Logo Cost of Free












The Future of Free

"This is the Google Generation, and they've grown up online simply assuming that everything digital is free." (Anderson, Free p 5)

Education Universe
image Opensource.com

According to Nicholas Burbules, "capabilities within the Internet have extended and facilitated" self-educating processes. The result is the creation of public spaces that provide access to a "common storehouse of knowledge." The communities created often partake of an "open source ethos" where sharing is not for personal gain but for the community as a whole. While a wealth of sharing takes place, there is the potential for, "misappropriation, misuse, misquoting, or misinterpretation." Burbules' views in Self-Educating Communities neatly point to the future of free. On one hand, there is the great and growing potential of open collected knowledge and resources. On the other, there is the potential misuse or misinterpretation of collected knowledge and resources. The future will always be a balancing act.

Andrew Keen in Cult of the Amateur warns, “What you may not realize is that what is free is actually costing us a fortune...The new winners — Google, YouTube, MySpace, Craigslist, and the hundreds of start-ups hungry for a piece of the Web 2.0 pie — are unlikely to fill the shoes of the industries they are helping to undermine, in terms of products produced, jobs created, revenue generated or benefits conferred. By stealing away our eyeballs, the blogs and wikis are decimating the publishing, music and news-gathering industries that created the original content those Web sites ‘aggregate.’ Our culture is essentially cannibalizing its young, destroying the very sources of the content they crave.”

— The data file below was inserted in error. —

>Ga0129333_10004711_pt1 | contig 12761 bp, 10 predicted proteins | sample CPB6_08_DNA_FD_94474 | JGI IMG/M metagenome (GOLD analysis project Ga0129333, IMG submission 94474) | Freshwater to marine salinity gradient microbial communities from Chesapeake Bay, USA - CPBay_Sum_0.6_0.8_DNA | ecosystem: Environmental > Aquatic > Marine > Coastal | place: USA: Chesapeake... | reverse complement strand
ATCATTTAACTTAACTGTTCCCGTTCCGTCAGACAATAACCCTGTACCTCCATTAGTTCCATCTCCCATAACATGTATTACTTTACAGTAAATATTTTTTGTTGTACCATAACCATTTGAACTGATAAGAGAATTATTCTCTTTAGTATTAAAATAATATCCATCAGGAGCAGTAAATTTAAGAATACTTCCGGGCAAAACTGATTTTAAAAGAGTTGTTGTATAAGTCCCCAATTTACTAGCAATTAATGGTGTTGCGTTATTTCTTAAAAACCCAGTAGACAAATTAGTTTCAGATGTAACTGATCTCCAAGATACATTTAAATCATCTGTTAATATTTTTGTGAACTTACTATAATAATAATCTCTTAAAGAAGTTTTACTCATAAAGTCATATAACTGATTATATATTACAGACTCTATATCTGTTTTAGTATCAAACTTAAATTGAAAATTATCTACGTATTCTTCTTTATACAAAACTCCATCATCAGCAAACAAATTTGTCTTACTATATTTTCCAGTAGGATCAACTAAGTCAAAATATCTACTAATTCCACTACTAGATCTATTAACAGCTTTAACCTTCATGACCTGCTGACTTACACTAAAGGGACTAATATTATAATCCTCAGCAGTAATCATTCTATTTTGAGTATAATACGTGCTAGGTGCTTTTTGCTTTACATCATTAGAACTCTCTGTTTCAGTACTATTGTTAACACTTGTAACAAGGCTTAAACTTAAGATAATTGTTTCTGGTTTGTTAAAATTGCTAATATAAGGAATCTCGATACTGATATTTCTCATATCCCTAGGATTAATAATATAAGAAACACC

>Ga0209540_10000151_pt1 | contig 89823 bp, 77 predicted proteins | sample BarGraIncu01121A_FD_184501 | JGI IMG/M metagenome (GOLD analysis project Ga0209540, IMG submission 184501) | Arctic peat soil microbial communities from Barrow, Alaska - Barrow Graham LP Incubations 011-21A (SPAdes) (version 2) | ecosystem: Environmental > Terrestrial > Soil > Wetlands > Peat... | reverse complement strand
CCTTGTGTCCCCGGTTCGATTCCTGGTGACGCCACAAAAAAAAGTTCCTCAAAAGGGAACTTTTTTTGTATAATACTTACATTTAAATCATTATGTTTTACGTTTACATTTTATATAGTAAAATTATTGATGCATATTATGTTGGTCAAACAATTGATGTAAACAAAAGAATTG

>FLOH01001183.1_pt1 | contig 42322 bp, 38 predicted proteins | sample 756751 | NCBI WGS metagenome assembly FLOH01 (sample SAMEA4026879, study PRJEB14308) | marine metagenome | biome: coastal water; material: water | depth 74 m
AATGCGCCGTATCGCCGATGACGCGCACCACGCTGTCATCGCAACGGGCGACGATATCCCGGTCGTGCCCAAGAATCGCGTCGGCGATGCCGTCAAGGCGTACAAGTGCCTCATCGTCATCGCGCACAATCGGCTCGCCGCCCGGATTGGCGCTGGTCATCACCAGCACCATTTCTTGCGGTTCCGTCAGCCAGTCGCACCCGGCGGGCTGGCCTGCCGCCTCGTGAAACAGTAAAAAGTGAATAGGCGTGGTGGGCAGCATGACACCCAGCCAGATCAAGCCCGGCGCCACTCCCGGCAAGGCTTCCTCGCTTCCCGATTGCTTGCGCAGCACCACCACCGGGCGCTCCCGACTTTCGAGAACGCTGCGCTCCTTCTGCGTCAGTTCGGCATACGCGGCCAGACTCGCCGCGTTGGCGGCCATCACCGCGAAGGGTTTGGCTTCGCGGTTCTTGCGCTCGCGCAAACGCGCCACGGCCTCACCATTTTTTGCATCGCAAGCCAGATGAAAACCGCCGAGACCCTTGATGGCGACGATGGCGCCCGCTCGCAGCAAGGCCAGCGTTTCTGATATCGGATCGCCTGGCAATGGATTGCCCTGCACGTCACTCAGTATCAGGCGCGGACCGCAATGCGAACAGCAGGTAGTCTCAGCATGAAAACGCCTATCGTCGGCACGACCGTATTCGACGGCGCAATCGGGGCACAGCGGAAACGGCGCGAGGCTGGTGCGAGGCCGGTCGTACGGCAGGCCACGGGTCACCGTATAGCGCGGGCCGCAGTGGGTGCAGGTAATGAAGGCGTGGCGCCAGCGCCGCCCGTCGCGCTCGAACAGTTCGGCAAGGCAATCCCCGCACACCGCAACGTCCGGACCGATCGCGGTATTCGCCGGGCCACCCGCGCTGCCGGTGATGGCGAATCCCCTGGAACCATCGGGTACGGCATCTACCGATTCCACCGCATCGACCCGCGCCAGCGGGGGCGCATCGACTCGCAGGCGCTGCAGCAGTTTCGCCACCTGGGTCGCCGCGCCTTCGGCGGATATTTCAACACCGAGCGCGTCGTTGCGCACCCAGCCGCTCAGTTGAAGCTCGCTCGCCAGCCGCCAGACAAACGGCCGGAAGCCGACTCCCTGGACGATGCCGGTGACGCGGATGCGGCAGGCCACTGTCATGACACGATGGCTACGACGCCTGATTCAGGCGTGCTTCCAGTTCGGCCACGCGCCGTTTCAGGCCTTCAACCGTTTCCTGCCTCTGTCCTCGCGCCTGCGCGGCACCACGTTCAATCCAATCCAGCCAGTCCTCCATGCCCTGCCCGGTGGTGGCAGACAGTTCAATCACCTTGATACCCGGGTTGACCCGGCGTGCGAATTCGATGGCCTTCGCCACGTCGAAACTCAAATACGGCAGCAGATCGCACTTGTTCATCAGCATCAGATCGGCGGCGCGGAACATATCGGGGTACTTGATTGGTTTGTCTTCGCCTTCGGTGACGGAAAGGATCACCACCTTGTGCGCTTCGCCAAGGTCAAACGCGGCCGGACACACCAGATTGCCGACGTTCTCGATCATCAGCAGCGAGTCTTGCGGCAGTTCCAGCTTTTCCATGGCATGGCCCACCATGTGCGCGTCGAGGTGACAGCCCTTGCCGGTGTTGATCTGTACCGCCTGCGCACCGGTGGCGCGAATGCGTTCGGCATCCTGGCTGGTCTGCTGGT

Many of today's students have grown up in a world that is both digital and social. Information is available anytime and anywhere, and more often than not--it is open and free. If we listen to those who fight for reform of copyright, and those who attempt to offer alternatives to copyright, like copyleft, we could believe that the future may well include more openness. On the other hand, if we listen to those who believe that the freedom and openness of the web lead to copyright infringement, theft of culture, loss of jobs and destruction of traditional media, we could believe that the future may include a reining in of the freedom we now see.

Watch the Prezi below and see one teacher's view of who the students of today are.


Web 2.0 in the classroom on Prezi

In his July 2009 article Priced to Sell in the New Yorker, Malcolm Gladwell takes Chris Anderson and his book Free:The Future of a Radical Price to task picking apart Anderson's love of free and laying out the consequences of free. What he does admit is this, "The only iron law here is the one too obvious to write a book about, which is that the digital age has so transformed the ways in which things are made and sold that there are no iron laws." (Read more here: Priced to Sell)

Predicting the future is a difficult task, and perhaps the best that can be done is to note some significant trends. On the following pages, see some of the trends related to openness and free culture.

Next up: Social Networks and Sharing